Exercise your brain with purpose

[vc_row css_animation=”” row_type=”row” use_row_as_full_screen_section=”no” type=”full_width” angled_section=”no” text_align=”left” background_image_as_pattern=”without_pattern”][vc_column][vc_empty_space][/vc_column][/vc_row][vc_row css_animation=”” row_type=”row” use_row_as_full_screen_section=”no” type=”full_width” angled_section=”no” text_align=”left” background_image_as_pattern=”without_pattern”][vc_column][vc_column_text]National ‘Train your brain’ day takes place on Oct 13th every year. Its purpose is to communicate the message about the importance of keeping your brain active. It is believed that exercising your brain holds illnesses such as Dementia and Alzheimer’s at bay(1). Exercising your brain also expands its capacity and therefore enables us to remember, recall and use the information we hold more effectively(1).

When we consider this information in conjunction with the fact that our brain is at its optimum performance between the ages of 16 – 22, and then goes into cognitive decline, there is a strong argument to take action to keep our brains active by exercising them to keep them in peak performance, in the same way that we do (or should!) with our bodies. And whilst mentioning physical exercise, there is also contributing research linking physical activity and the health benefits related to our brains in terms of good mental health(2, 3). As the saying goes ‘use it or lose it’.

The advice to regularly engage in activities such as quizzes, crosswords, world-searches etc. is all good. However, learning something new is also seen as an excellent way of keeping the brain in great shape, and we would argue that exercising a brain to both keep it healthy as well as learn something useful is an added advantage.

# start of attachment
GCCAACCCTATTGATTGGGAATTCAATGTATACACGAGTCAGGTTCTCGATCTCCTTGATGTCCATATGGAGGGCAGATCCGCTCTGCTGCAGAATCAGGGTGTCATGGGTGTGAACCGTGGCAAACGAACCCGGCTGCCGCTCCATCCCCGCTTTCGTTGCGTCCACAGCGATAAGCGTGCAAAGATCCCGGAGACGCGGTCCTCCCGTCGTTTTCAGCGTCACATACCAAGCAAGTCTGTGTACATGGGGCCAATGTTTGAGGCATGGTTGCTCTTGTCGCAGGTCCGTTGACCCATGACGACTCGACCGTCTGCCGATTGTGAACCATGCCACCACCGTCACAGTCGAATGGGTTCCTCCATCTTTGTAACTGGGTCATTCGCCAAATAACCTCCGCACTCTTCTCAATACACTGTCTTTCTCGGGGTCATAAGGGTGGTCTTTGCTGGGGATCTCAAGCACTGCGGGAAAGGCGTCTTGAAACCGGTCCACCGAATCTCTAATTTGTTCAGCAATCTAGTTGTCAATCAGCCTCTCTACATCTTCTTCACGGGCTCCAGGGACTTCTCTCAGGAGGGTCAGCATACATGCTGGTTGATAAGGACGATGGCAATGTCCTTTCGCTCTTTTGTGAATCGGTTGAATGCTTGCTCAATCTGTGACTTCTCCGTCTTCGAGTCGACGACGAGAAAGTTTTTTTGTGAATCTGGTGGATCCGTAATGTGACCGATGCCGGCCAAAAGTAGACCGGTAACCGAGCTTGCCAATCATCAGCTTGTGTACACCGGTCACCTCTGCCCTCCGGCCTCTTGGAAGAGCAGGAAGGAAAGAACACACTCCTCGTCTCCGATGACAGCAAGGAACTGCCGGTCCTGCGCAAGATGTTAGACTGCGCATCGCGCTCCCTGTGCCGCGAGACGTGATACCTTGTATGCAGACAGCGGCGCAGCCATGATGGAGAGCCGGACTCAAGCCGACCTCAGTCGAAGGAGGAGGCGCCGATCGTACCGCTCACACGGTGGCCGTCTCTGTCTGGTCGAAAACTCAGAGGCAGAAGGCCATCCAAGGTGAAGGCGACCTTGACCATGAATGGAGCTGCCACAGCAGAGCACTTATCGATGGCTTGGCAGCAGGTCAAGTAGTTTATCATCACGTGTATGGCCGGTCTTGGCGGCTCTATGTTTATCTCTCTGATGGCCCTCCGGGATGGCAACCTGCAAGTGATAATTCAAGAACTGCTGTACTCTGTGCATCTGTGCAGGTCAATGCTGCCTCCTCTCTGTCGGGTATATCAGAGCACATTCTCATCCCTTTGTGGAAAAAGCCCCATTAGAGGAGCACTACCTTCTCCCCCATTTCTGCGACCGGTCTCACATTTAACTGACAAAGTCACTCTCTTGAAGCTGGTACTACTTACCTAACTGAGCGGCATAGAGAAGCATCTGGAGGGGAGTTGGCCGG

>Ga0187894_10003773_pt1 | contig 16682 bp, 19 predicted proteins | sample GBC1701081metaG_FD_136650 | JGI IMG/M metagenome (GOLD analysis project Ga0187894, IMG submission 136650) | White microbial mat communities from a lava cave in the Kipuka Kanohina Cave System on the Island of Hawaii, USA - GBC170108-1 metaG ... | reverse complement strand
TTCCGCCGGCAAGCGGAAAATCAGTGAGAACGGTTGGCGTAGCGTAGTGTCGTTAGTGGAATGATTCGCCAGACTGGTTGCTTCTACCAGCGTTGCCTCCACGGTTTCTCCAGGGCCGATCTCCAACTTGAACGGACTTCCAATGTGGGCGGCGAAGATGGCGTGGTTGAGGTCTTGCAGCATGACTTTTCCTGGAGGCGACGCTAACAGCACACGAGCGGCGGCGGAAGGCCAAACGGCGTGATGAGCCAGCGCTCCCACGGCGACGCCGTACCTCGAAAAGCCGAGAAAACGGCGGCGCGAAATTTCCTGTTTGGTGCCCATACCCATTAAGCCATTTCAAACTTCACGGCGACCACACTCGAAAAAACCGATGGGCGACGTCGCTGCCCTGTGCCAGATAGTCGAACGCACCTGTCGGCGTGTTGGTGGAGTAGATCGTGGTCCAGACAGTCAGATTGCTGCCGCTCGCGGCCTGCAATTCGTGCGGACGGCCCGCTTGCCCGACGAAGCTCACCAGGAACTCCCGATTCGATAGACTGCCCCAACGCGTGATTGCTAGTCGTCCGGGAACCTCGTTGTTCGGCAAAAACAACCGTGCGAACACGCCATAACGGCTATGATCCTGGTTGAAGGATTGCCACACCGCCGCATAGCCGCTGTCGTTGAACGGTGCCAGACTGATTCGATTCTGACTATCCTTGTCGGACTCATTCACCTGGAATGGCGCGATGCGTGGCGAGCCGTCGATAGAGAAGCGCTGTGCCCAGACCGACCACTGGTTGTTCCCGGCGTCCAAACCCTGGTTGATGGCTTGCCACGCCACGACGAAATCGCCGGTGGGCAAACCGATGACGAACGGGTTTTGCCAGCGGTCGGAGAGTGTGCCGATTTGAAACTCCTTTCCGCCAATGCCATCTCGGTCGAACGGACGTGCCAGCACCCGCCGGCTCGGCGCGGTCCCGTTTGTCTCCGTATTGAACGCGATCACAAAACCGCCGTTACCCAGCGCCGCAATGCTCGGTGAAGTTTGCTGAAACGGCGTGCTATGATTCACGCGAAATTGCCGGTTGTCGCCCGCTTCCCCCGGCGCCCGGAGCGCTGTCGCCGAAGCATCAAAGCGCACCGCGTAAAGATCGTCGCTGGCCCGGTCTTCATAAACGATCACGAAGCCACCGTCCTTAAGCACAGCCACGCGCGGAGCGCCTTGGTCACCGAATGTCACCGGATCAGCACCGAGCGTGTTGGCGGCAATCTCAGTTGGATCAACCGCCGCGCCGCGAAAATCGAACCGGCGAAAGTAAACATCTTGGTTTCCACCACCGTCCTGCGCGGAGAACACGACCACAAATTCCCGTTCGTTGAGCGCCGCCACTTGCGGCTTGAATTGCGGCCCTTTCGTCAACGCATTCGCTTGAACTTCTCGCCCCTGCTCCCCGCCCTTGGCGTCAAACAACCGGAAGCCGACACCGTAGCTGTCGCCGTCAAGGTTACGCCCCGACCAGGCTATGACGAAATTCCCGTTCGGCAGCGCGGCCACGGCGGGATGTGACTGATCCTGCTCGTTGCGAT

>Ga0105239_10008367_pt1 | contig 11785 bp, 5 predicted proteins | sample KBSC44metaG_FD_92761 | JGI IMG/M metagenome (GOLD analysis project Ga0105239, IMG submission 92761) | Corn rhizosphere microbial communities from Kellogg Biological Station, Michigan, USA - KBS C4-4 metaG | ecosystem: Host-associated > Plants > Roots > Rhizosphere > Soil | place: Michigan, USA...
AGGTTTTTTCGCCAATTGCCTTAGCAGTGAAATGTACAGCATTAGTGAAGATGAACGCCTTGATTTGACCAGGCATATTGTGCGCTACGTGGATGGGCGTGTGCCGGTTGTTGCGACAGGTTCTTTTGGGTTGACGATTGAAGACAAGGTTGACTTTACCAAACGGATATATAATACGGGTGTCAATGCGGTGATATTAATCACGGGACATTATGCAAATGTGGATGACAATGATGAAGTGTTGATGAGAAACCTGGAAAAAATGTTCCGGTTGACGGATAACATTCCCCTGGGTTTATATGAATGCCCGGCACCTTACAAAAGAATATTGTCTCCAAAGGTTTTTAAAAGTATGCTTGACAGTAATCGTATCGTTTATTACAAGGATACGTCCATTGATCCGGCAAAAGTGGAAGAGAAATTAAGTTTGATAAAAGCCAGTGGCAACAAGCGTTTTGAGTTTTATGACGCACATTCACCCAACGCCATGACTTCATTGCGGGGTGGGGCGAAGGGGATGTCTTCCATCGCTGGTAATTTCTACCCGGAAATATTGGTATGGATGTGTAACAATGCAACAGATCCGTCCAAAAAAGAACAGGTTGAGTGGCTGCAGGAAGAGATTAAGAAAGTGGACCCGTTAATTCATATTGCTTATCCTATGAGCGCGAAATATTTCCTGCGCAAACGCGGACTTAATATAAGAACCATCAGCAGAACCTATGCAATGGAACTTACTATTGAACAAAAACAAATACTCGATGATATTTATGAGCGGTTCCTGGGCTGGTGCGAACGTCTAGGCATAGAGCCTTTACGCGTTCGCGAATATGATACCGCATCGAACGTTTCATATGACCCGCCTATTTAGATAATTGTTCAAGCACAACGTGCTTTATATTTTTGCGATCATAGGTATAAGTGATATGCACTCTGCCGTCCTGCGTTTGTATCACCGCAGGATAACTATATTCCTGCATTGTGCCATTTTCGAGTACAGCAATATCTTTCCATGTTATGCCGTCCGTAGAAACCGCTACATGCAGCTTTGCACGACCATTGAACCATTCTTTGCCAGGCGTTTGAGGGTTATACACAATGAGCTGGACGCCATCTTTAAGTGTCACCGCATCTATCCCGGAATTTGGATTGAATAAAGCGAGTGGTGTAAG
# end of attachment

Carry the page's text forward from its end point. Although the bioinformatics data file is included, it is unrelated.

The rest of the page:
At In Diverse Company we have been researching and thinking about how people best learn. But we want people to go beyond this. Learning is just the first step and we are determined to help people also retain this learning and change their behaviours and approaches as a result. We have been looking at this in relation to both core organisational skills and learning that affects behaviours leading to organisational culture change. We have a very keen interest in people’s psychological drivers around learning and the cognitive ability to retain knowledge and think about how this relates to the way we help people learn.

We believe that a common approach for all types of learning doesn’t work and have been thinking about the different requirements for learning related to behaviour change and learning related to developing skills. This has led us to work with a differentiated approach.

For learning related to behaviour change, we know that the traditional 1 or 2-day programmes taking individuals out of their organisations to immerse them in theories and models has very limited and short term impact and we have made the decision, we will not deliver this learning model as part of our business practise. Instead, we have developed an approach to better suit the way the brain works when needing to understand and change behaviours. From a brain science point of view, behaviour change needs to take place in the basal ganglia area of the brain. This is where gradual and incremental change is understood that enables us to develop appropriate behaviours. Learning in this system is active, it involves learning by doing, and repetition. We have therefore developed our behavioural change programmes so that learning happens gradually, using a range of approaches that address peoples understanding and engagement at both an emotional and practical level.